October 11, 2012
Suit Is Filed Over Move to Regulate Circumcision
By Marc Santora
Several Jewish groups filed a lawsuit on Thursday seeking to prevent New York City from enforcing a rule on circumcisions, arguing that the regulation would violate religious freedoms.
The city Board of Health passed a regulation in September that required written parental consent before a ritual circumcision could be done. In the procedure, common among ultra-Orthodox Jews, the person performing the circumcision uses his mouth to remove blood from the incision.
The oral contact, known in Hebrew as metzitzah b’peh, is considered dangerous by public health officials, because of the possibility of spreading diseases, specifically herpes. Failure to comply with the regulation could result in warnings and fines.
From 2000 to 2011, 11 babies contracted herpes, most likely as a result of the practice, and two of them died, according to the city’s health department. This spring, the Centers for Disease Control and Prevention also declared that the procedure created a risk for transmission of herpes and other pathogens, and was “not safe.”
In the lawsuit, filed in Federal District Court in Manhattan, several rabbis and Jewish organizations — including Agudath Israel of America and the International Bris Association — argue that the practice has been used safely for thousands of years among Jews and that the regulations are unconstitutional.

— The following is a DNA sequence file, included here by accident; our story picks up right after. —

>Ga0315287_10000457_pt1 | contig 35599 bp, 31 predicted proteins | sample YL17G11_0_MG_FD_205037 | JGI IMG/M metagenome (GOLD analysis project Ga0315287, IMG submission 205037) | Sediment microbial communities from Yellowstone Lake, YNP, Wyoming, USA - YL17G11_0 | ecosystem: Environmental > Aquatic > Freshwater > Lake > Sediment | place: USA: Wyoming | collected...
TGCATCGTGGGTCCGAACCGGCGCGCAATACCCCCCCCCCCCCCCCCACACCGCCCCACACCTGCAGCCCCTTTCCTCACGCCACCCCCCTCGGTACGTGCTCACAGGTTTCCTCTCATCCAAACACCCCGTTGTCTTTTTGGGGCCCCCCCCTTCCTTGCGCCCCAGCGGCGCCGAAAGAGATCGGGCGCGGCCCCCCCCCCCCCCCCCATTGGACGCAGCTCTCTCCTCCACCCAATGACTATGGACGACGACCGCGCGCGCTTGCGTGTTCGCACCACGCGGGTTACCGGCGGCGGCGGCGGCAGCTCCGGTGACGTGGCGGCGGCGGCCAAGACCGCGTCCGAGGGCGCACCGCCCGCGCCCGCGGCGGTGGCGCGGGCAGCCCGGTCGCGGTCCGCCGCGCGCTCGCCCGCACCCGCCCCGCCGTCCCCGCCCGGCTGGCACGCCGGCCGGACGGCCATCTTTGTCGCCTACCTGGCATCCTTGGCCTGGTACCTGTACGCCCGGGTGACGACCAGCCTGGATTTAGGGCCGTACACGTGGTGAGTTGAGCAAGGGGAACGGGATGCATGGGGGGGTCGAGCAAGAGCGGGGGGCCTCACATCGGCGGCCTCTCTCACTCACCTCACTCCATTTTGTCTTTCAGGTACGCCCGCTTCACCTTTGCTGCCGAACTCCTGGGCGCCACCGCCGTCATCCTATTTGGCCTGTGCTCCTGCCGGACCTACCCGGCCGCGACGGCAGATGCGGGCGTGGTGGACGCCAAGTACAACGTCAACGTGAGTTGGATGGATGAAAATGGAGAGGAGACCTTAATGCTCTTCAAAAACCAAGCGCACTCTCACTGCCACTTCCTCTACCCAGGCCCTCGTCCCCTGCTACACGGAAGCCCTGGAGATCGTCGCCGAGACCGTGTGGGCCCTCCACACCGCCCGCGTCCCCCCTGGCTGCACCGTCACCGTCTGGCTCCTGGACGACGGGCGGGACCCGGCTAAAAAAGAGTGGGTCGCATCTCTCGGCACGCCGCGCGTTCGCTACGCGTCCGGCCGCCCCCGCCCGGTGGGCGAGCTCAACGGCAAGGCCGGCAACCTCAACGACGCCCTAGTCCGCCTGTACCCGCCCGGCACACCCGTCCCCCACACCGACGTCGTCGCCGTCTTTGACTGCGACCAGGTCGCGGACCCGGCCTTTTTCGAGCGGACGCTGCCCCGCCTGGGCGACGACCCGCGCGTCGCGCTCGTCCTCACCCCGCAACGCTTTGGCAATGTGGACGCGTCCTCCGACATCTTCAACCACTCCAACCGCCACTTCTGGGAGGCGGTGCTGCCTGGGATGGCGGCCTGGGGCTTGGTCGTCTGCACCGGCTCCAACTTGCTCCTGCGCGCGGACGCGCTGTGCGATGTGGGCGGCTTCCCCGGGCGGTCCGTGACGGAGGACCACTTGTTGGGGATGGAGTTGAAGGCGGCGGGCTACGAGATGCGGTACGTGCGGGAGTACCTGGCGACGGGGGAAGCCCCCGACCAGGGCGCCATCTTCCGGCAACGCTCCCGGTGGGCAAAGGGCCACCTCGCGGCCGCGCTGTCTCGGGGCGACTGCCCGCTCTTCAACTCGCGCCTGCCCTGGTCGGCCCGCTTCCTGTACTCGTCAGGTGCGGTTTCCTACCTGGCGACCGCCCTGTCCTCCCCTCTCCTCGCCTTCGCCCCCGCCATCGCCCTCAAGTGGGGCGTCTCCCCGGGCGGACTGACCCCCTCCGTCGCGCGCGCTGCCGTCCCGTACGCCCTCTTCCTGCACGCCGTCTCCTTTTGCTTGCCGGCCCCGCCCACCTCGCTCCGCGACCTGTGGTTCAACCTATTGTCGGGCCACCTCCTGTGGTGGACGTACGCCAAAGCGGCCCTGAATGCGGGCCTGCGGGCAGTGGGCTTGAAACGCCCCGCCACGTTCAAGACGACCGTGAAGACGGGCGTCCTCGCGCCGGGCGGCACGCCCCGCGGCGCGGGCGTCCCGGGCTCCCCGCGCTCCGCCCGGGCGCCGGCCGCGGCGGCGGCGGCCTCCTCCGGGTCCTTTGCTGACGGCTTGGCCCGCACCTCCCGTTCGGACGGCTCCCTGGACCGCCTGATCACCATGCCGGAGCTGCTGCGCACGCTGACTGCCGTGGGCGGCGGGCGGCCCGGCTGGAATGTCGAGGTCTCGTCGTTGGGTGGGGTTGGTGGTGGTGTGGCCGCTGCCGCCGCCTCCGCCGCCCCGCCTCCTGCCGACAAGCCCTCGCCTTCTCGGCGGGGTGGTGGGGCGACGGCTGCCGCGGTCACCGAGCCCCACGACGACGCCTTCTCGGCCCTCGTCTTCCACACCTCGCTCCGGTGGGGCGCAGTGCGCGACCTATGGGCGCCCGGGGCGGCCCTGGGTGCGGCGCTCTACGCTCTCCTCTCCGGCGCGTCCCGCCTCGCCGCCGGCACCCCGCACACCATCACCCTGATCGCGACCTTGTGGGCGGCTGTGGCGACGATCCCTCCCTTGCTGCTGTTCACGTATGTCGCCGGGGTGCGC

“Not only is the Department of Health wrong about metzitzah b’peh, it is trying to enforce its erroneous opinions on the people of New York City,” said Hank Sheinkopf, a spokesman for the groups suing the city. “By essentially starting a public intimidation campaign that forces private citizens to spread the government’s beliefs, they are shaking the core of our democracy. We believe the courts will stop this overzealous government overreach and keep them out of our speech and religion.”
Dr. Thomas A. Farley, commissioner of the city health department, issued a statement on Thursday citing the danger posed by the procedures and arguing that the measures were necessary for public safety.
“The city’s highest obligation is to protect its children,” he said in the statement. [To fulfil that obligation it should age-restrict circumcision.] “The health department’s written consent requirement is lawful, appropriate and necessary.”